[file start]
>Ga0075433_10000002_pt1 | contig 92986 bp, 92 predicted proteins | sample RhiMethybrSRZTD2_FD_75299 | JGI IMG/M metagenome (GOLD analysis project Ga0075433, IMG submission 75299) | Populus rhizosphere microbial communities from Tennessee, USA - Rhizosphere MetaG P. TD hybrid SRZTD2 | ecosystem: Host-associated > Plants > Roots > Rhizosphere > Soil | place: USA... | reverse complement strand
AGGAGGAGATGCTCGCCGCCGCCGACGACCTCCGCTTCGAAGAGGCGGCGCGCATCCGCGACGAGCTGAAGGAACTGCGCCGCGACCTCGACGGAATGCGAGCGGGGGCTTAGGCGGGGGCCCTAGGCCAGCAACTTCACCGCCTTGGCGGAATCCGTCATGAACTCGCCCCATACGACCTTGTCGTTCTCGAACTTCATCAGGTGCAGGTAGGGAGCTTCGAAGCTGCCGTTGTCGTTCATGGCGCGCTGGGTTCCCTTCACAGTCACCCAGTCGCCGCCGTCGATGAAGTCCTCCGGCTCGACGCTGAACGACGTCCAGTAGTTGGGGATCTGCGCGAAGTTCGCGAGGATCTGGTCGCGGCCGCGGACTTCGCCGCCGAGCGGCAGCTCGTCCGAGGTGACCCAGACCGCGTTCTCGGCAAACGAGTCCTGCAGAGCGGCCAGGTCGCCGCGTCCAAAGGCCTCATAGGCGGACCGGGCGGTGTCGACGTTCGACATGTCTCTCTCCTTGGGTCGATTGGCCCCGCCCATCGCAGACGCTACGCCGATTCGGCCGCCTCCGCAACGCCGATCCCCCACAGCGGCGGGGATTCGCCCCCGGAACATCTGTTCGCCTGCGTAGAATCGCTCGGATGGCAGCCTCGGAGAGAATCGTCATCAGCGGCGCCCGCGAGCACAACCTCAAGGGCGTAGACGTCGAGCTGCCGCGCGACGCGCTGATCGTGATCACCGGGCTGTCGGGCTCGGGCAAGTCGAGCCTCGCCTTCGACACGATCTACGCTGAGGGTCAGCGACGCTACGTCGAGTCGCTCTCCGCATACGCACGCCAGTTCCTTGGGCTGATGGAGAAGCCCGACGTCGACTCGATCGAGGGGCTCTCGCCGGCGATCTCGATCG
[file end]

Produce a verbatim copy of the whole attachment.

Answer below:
>Ga0075433_10000002_pt1 | contig 92986 bp, 92 predicted proteins | sample RhiMethybrSRZTD2_FD_75299 | JGI IMG/M metagenome (GOLD analysis project Ga0075433, IMG submission 75299) | Populus rhizosphere microbial communities from Tennessee, USA - Rhizosphere MetaG P. TD hybrid SRZTD2 | ecosystem: Host-associated > Plants > Roots > Rhizosphere > Soil | place: USA... | reverse complement strand
AGGAGGAGATGCTCGCCGCCGCCGACGACCTCCGCTTCGAAGAGGCGGCGCGCATCCGCGACGAGCTGAAGGAACTGCGCCGCGACCTCGACGGAATGCGAGCGGGGGCTTAGGCGGGGGCCCTAGGCCAGCAACTTCACCGCCTTGGCGGAATCCGTCATGAACTCGCCCCATACGACCTTGTCGTTCTCGAACTTCATCAGGTGCAGGTAGGGAGCTTCGAAGCTGCCGTTGTCGTTCATGGCGCGCTGGGTTCCCTTCACAGTCACCCAGTCGCCGCCGTCGATGAAGTCCTCCGGCTCGACGCTGAACGACGTCCAGTAGTTGGGGATCTGCGCGAAGTTCGCGAGGATCTGGTCGCGGCCGCGGACTTCGCCGCCGAGCGGCAGCTCGTCCGAGGTGACCCAGACCGCGTTCTCGGCAAACGAGTCCTGCAGAGCGGCCAGGTCGCCGCGTCCAAAGGCCTCATAGGCGGACCGGGCGGTGTCGACGTTCGACATGTCTCTCTCCTTGGGTCGATTGGCCCCGCCCATCGCAGACGCTACGCCGATTCGGCCGCCTCCGCAACGCCGATCCCCCACAGCGGCGGGGATTCGCCCCCGGAACATCTGTTCGCCTGCGTAGAATCGCTCGGATGGCAGCCTCGGAGAGAATCGTCATCAGCGGCGCCCGCGAGCACAACCTCAAGGGCGTAGACGTCGAGCTGCCGCGCGACGCGCTGATCGTGATCACCGGGCTGTCGGGCTCGGGCAAGTCGAGCCTCGCCTTCGACACGATCTACGCTGAGGGTCAGCGACGCTACGTCGAGTCGCTCTCCGCATACGCACGCCAGTTCCTTGGGCTGATGGAGAAGCCCGACGTCGACTCGATCGAGGGGCTCTCGCCGGCGATCTCGATCG